One of the most important concepts that the average layperson should understand in the area of Wills is intestate succession. Understanding intestate succession can help you understand why creating, and executing, a Last Will and Testament is so important. Although each of the states determines their own laws and procedures with regard to Wills, the concept of intestate succession is a fairly universal concept among the states, including California.
Intestate succession laws become important when someone dies without having left behind a valid Last Will and Testament or Trust. A decedent who died without executing a Will or Trust is said to have died intestate. When a Will is executed, the Will dictates how the decedent’s assets are to be distributed and passed down upon his or her death. When a Will is not left behind, the state’s intestate succession laws will decide how the decedent’s assets are to be distributed and passed down. Although intestate succession laws are typically applicable when no Will is executed, they can also apply even when a Will was executed in the event that the Will does not cover any residual estate assets after all specific bequests have been taken care of under the terms of the Will.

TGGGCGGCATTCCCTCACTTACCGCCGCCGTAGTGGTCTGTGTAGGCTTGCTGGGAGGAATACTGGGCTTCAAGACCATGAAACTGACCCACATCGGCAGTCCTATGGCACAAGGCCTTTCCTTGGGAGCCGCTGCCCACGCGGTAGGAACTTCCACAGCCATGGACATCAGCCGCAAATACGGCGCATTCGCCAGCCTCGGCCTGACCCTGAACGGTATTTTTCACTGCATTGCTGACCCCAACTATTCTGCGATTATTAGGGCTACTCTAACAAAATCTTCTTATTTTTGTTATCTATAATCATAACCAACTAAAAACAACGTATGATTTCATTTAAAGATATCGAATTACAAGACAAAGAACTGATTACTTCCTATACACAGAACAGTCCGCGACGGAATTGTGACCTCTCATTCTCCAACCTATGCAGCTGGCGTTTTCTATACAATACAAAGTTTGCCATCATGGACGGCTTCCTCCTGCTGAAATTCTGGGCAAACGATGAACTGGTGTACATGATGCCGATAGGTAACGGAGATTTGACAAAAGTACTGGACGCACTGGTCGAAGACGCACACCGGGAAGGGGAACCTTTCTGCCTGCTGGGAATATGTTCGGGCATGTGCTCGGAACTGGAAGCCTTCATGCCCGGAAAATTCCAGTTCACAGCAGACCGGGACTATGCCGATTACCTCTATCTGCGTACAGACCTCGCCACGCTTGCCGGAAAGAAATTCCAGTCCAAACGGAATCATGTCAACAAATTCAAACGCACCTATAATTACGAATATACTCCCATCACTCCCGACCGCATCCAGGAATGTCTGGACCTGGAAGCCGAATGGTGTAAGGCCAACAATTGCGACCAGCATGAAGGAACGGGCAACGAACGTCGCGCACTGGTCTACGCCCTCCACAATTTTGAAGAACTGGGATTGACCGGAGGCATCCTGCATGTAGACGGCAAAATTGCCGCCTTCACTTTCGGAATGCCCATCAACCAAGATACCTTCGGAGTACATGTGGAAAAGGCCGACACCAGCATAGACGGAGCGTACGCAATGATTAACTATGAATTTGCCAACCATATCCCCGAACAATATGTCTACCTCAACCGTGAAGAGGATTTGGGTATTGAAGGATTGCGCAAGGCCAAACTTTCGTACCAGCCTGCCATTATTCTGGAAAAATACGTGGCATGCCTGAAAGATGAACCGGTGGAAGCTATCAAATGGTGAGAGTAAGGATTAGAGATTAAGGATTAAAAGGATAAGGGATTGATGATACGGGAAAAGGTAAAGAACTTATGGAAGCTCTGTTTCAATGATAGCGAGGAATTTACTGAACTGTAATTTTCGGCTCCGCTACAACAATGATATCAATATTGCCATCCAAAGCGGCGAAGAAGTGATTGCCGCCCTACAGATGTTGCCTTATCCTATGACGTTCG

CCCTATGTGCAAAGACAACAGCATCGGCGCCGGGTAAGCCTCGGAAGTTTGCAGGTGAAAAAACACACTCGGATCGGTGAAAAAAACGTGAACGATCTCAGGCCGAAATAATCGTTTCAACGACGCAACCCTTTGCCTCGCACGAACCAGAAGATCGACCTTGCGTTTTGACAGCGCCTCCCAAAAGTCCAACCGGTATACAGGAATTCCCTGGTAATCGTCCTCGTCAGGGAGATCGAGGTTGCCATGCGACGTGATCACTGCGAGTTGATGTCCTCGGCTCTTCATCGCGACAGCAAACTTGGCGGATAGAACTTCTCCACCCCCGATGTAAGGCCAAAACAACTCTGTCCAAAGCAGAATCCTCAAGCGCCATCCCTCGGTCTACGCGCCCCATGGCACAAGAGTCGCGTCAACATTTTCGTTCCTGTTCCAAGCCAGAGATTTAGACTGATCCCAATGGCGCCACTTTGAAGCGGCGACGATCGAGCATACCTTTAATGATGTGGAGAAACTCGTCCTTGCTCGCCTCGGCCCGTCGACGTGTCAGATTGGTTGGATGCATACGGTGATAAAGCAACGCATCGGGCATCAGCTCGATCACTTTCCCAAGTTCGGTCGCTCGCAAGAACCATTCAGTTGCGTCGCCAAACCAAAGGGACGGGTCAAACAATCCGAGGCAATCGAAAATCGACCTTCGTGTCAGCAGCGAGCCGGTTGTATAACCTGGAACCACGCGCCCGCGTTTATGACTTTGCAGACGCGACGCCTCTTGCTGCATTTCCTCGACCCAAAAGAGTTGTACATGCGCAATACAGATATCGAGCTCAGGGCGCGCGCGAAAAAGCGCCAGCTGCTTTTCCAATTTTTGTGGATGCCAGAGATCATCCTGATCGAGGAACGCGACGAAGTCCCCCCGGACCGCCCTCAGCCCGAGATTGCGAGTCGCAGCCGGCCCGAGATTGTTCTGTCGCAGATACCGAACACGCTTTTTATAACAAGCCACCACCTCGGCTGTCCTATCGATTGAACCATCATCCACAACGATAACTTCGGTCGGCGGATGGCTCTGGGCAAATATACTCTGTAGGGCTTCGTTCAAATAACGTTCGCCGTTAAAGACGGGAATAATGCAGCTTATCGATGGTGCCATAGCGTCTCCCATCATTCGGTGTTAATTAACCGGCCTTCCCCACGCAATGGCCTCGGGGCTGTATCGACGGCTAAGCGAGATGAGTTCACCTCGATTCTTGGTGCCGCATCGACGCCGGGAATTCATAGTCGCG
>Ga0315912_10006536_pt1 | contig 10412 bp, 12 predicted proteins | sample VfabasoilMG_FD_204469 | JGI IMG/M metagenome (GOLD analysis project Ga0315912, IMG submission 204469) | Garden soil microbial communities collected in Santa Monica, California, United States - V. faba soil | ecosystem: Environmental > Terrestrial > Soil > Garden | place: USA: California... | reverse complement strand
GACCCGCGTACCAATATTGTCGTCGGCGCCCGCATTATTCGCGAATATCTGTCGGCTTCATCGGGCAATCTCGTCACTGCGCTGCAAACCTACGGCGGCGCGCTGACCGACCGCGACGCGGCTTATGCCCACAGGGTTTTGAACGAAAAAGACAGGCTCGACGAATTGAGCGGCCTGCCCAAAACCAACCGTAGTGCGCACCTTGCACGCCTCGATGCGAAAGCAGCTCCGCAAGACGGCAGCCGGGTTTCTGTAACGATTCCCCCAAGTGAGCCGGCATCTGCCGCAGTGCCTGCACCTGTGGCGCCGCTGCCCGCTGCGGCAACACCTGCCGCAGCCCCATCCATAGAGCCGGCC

In California, exactly who will inherit, and how much they will inherit, under the intestate succession laws will depend on California statutes. It generally looks first to a spouse and/or children to inherit under intestate succession laws. It can be more complicated where there is both community and separate property. Next in line may be lineal descendants such as grandchildren or other blood relatives such as parents or siblings.
Since all but the most modest intestate estates will likely be subject to the expensive, time consuming and burdensome court process known as probate, it is far better to consult with an experienced and qualified estate planning attorney to allow for the creation of a plan that will avoid the costs and delays at the court house.
- Understanding and Manipulating Estate and Gift Taxes - May 31, 2023
- Estate Planning for Individuals with a Terminal Illness - May 18, 2023
- A Living Trust Allows for Estate Privacy - May 6, 2023